“Mobile mobile mobile!” No, this isn’t an episode of The Brady Bunch—it’s the rallying cry of marketers everywhere. Why? Because in 2016, mobile overtook desktop as the primary way users accessed web content. Of course, if you take a look around the next time you’re in a mall, restaurant, on public transit, or attending a sporting event—probably even in your own living room—this won’t come as a huge surprise.
According to a January 2017 report, time spent in mobile applications climbed by 69% in the United States alone. U.S. users spend an incredible five hours each day using apps on their mobile devices, with messaging and social media in particular eating up a large chunk of that time.
Not only are web users mobile and in love with their apps, they also tend to be multi-platform users, switching from desktop to laptop, to tablet, to mobile phones, (which is why omni-channel marketing is so important).
Problems to Contemplate When Considering Mobile
Clearly, it would behoove most organizations to have mobile marketing—specifically as it relates to mobile search—squarely in their crosshairs. But, like most things in life, mobile isn’t 100% perfect. There are definitely some mobile-specific issues that you need to take into consideration when crafting your mobile strategy.
- The potential for higher latency. We have all been spoiled by our rapid-fire desktops and having to wait for a site to load turns a lot of visitors off. I can personally attest to the fact that I bounce if something is taking too long to load and I know I’m not alone. In fact, if a page doesn’t load within three seconds… POOF! 53% of mobile site visits are abandoned. And when mobile sites were compared, those that loaded within five seconds (versus as long as 19 seconds) saw increased ad views, had searchers remain on site 70% longer, and decreased bounce rates by 35%.
- Errant clicks sink ships. Similar to latency issues, you can also blame the desktop for this mobile problem. Instead of mouse clicks, keyboard strokes, and trackpad precision, it’s our clumsy thumbs and fingers poking around mobile sites. Poorly placed banners, ads, or hard-to-find search elements can lead to incorrect clicks, which lead to increased drop-off. The result? You might have just lost an engaged user on your site to your competitor.
- Search must be simple. While you don’t want to immediately hammer visitors over the head with your search options, you must ensure that your mobile search capabilities are up front and crystal clear. Since real estate on mobile is limited, it’s especially important that the search results that the user wants are at the top of the list—otherwise users will have to scroll, potentially encouraging them to check out other sites. This means autocomplete takes on an even more important responsibility and misspellings still need to lead a user to the right place.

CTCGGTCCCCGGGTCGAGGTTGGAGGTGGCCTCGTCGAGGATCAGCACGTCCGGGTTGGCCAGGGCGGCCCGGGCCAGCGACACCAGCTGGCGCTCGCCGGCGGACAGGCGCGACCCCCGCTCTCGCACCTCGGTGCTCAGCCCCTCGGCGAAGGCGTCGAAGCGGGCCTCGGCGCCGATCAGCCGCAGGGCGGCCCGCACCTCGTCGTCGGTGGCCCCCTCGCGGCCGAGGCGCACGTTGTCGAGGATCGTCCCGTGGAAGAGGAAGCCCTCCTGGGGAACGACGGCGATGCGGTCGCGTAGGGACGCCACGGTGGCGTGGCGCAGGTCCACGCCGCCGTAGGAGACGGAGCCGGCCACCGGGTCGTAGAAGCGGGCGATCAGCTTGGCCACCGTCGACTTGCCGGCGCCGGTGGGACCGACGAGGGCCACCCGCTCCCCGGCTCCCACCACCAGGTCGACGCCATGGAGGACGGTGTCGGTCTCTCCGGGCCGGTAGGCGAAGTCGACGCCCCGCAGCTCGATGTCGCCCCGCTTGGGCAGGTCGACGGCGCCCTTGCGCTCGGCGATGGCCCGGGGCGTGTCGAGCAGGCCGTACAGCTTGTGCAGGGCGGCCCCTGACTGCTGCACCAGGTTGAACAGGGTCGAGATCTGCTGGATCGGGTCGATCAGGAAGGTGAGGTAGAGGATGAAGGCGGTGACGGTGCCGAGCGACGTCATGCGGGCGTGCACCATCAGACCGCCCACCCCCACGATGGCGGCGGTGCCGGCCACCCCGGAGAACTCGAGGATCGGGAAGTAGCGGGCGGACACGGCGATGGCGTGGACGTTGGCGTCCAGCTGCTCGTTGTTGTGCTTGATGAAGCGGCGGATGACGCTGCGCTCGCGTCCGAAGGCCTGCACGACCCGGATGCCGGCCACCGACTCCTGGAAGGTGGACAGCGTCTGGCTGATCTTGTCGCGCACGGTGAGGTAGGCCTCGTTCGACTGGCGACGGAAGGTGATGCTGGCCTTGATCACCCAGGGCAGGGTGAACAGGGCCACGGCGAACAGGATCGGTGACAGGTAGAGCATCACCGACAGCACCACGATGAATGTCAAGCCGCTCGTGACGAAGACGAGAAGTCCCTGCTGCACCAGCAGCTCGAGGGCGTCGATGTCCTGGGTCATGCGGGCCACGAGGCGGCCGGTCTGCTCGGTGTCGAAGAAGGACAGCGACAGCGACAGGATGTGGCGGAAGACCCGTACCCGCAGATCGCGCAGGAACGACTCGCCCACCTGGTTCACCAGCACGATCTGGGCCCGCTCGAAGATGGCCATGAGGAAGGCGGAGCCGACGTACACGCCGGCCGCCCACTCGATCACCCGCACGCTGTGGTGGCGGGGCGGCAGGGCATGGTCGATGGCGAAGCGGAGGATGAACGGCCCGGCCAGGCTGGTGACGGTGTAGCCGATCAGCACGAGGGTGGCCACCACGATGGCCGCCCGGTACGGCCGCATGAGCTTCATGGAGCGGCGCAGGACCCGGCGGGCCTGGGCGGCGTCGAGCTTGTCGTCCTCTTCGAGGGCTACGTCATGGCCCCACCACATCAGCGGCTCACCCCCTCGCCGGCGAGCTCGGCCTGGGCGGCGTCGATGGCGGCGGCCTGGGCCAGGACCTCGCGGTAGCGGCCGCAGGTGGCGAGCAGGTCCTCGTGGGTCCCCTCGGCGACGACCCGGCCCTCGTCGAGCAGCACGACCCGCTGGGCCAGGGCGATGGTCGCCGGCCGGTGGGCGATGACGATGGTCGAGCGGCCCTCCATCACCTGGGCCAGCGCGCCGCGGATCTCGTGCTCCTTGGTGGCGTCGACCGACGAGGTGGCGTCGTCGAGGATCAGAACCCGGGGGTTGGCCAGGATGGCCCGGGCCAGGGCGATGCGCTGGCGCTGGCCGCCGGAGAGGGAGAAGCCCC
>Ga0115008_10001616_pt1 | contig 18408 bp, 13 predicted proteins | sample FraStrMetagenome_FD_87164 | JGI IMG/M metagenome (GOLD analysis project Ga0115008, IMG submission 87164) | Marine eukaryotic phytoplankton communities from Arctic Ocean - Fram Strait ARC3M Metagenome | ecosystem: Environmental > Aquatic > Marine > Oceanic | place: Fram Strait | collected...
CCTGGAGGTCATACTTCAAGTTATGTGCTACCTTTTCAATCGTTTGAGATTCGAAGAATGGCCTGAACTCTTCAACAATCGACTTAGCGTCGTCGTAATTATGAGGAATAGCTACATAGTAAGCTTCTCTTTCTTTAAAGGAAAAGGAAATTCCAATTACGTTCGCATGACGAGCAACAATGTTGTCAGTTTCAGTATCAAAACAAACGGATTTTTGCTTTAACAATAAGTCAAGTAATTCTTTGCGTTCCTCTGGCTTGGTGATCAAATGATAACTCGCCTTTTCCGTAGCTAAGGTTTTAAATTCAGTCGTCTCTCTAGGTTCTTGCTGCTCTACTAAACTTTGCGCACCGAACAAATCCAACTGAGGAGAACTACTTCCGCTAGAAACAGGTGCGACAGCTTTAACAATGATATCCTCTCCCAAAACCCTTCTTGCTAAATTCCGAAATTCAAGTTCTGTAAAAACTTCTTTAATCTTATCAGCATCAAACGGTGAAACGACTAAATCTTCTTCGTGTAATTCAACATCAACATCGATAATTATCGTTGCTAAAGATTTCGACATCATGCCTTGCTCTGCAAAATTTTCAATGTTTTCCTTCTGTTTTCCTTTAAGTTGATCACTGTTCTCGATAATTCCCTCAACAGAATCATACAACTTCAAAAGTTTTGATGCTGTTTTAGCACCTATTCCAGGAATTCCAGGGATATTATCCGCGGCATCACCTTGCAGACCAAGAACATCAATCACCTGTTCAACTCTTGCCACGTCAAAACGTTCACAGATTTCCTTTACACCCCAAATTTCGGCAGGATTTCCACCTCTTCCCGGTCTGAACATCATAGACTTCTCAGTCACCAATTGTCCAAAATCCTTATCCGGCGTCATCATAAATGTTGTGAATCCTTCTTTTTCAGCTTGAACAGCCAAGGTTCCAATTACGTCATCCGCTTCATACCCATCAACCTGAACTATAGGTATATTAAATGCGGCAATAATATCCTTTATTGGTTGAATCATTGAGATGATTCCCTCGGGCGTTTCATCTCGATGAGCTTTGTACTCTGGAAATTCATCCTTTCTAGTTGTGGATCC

What Marketers Need to Know About Mobile Search
Mobile’s popularity and continued growth has definitely upset the traditional ideological mantra of: “build (and optimize) your website, and they will come.” Today, many companies—including behemoths like Google and Apple—are opting for a mobile-first push when it comes to website design.
The reasons behind a mobile-first strategy are pretty straightforward. Mobile screens (and their functionality) are fundamentally different from desktop screens and their design should reflect that. Add that to that the fact that people tend to browse more on desktops and search more on mobile, and the need for an easy and efficient mobile search experience makes perfect sense.
Also, as mentioned above, people are spoiled these days. Mobile users are highly goal-oriented, want to achieve results quickly and easily, and don’t want to encounter confusing navigation or crowded screens full of touch-sensitive elements. Not surprisingly, according to a report on SearchEngineLand.com, some of the most common (and most annoying) issues for mobile search users hunting content, also happen to match perfectly with these mobile search issues:
- Content not sized to screen: Scroll scroll scroll.
- Font size too small: Pinch pinch pinch.
- Touch elements too close together: Bounce bounce bounce (see above re: errant clicks).
Adapting to the Evolution of Mobile Users
When you add up all the moving parts around mobile search, you wouldn’t be far off the mark to think that mobile hasn’t actually changed search as much as mobile users have changed search. And these days, the user/customer/client holds all the cards. To sum up, you can help mobile users achieve optimum mobile search success in a few ways:
- If possible, adopt a mobile-first strategy.
- Ensure that users can search immediately to find the content they are looking for.
- Implement advanced search functionality like autocomplete, spelling correction, phrase matching, and more.
- Do as much as you can to reduce latency.
- Provide highly targeted content so users find what they need as quickly as possible.
- And remember micro-moments on the user’s journey, like “I want to know, go, do, and buy.”
It’s predicted that customer/user experience will be the top brand differentiator—topping price and product—by the year 2020. If it’s not already, fine-tuning your mobile search experience should be at the top of your priority list.
Ready to take a hard look at your site search solution and how you can improve your mobile and website search? Chat with the Swiftype team today and they can help find the best fit for you.